Hearing the words “distracted driving” normally brings to mind a driver who is using his cell phone to text, make a call or receive a call while driving. A number of fatal car crashes are due to distracted driving. A driver who is distracted can be limited in their visual and cognitive ability to react to the ever changing traffic situations before them. The highways are full of challenging situations that require the driver to give total concentration on driving to avoid accidents. For example, if somebody has blown a tire and might be losing control of the vehicle, other drivers must be attentive enough to avoid becoming entangled with other cars. The statement, “do not be caught unaware” is fitting to all motorists. This is because when you are on the road, weird things do and can happen. Examples of such situations include debris suddenly falling from a car you are following, a pedestrian might suddenly cross your path, a biker might suddenly appear on your side, or another driver might be suffering from a medical condition making him or her lose control over their car. The question ultimately becomes, is distracted driving a serious problem? Statistics revealed that in 2011, there were 3,331 people killed in crashes involving a distracted driver compared to 3,267 in 2010. Additional, 387,000 people were injured in motor vehicle crashes involving a distracted driver in 2011, compared to 416,000 people injured in 2010. 18% or one in five crashes in 2010, that injured someone was due to distracted driving. Cell phone ownership in the U.S. is so common that it was reported that in June 2011, more than 196 billion text messages were sent or received in the U.S., up nearly 50% from June 2009. In the end, each driver must evaluate if distracted driving is limited to the use of cellular phones and other electronic gadgets. The distracted driving types are categorized broadly into the following:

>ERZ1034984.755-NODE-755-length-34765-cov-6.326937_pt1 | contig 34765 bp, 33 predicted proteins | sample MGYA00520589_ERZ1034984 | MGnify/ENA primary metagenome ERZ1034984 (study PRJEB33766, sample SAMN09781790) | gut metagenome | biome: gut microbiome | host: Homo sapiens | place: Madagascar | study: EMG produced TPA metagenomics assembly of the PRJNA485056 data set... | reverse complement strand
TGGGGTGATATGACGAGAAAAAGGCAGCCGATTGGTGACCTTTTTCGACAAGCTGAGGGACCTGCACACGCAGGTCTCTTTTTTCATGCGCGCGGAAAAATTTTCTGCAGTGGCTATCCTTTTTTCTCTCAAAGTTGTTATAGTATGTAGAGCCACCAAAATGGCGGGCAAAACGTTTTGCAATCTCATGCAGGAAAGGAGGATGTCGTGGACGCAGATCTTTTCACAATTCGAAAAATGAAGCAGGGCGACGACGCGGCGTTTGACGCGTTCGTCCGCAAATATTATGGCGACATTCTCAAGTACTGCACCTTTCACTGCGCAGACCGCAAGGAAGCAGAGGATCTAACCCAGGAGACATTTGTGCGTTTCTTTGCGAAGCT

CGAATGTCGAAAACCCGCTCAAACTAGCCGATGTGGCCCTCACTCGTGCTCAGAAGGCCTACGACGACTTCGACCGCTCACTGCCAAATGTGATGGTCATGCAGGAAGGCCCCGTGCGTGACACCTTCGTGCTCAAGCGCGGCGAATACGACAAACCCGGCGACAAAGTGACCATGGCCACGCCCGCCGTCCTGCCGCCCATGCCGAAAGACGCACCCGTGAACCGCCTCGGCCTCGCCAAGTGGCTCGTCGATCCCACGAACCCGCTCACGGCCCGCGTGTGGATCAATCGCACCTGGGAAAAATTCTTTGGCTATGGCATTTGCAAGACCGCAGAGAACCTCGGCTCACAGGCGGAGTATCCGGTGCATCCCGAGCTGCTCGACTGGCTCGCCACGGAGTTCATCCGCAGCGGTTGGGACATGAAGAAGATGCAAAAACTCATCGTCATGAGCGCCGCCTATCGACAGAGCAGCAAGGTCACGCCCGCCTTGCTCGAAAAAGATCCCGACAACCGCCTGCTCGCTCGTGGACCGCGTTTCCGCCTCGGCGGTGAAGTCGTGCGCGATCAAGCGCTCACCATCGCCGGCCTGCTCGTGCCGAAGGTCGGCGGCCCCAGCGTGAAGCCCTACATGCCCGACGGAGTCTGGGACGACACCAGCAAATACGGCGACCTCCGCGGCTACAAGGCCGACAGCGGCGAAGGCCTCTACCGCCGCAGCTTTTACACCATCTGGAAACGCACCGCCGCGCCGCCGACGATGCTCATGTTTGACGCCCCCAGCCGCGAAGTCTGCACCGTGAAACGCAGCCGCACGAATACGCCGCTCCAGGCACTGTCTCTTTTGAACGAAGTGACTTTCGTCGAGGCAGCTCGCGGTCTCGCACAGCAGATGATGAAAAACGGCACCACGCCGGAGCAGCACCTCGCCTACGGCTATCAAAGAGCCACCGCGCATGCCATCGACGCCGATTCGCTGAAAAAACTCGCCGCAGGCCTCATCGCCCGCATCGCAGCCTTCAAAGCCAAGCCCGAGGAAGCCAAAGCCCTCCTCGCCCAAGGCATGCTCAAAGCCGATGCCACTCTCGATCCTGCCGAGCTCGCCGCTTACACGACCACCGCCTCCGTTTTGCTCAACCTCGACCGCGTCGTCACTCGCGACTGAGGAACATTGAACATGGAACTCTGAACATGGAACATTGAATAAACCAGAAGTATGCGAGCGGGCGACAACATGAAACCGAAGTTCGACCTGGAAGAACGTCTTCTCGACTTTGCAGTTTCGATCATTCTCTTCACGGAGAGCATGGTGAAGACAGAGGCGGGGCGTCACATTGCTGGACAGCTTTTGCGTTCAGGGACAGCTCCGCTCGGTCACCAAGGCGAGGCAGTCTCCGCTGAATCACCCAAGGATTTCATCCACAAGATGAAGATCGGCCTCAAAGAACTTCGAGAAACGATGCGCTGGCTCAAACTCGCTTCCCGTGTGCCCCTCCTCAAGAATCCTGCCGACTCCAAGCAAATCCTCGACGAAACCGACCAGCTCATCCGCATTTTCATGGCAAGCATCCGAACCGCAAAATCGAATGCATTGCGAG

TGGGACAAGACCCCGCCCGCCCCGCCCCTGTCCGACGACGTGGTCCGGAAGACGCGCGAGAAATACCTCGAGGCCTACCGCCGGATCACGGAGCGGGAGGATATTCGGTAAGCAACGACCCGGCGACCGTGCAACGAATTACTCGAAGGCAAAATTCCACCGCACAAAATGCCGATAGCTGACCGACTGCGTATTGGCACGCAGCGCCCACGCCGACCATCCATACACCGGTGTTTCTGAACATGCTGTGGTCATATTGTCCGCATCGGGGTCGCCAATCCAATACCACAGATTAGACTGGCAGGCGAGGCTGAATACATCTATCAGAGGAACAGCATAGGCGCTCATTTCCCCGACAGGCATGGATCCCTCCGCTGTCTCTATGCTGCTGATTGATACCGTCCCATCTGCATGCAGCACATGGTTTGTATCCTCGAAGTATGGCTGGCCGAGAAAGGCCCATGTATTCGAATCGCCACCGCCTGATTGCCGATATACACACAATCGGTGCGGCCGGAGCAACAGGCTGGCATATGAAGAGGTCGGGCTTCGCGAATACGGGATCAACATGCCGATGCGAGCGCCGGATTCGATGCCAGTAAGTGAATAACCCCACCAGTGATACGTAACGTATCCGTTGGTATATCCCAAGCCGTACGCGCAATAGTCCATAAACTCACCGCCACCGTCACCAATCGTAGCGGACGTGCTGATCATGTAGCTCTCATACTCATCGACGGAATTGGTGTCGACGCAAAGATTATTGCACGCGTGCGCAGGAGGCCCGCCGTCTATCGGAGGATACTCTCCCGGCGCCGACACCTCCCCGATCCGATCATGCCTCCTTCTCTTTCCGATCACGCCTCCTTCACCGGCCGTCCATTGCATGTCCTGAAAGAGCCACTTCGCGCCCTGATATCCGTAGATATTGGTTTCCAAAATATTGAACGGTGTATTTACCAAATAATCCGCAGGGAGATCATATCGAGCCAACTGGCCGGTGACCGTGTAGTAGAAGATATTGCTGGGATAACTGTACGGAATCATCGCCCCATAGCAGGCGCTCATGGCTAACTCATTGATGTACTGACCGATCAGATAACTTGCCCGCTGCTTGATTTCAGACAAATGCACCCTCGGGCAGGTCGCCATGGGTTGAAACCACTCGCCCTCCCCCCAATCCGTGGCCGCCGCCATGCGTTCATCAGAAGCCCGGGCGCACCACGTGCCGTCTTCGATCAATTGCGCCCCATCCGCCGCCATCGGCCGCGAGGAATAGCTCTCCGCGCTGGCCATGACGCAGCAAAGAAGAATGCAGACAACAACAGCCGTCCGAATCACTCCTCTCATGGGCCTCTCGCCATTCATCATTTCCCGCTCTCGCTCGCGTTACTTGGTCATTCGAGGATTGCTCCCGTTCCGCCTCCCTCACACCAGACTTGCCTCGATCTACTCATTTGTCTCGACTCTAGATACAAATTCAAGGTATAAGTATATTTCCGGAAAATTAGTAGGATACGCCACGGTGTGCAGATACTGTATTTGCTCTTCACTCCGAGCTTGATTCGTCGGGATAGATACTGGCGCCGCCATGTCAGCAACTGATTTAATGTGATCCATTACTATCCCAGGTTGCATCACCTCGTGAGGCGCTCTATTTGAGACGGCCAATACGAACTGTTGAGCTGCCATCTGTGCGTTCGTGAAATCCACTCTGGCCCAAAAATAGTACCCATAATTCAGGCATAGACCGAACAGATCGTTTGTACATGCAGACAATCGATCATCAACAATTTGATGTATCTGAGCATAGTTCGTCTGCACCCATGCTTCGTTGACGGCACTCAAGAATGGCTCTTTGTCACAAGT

Visual (taking your eyes off the road)
When you are doing something else other than driving, you are a distracted driver. Distraction might be in the form of eating, drinking, looking at a passenger while talking, applying makeup and picking something from the seat or floor that made you take your eyes off the road. You also take your eyes off the road when you look at billboards, people on the sidewalk, and on other areas aside from the road in front of you. You might also be distracted when you change the music selection of your car stereo or music player. Accidents may take seconds to happen and those moments you took your eyes off the road may make you at risk for a car crash.
Manual (taking your hands off the wheel)
Safe driving requires that you keep your hands on the wheel so that it will be easier to navigate the car as the situation demands. You might be tempted to remove your hand when you make adjustments to your clothes, apply cosmetics, reach out to touch a pet, or pick up something from the front or back seat. This also includes using one hand to hold food or drinks. Be fore warned, any of these options can create distracted driving.
Cognitive (taking your mind off of driving)
Talking and responding to a text requires a certain degree of concentration. When you are under some emotional distress and what we call as “not thinking clearly”, this is also considered being distracted. Please reduce or avoid distractions. Your safety and of others depend on it. If you have been injured in an accident where another party was distracted, please feel free to contact us at Christensen & Hymas for a free consultation.
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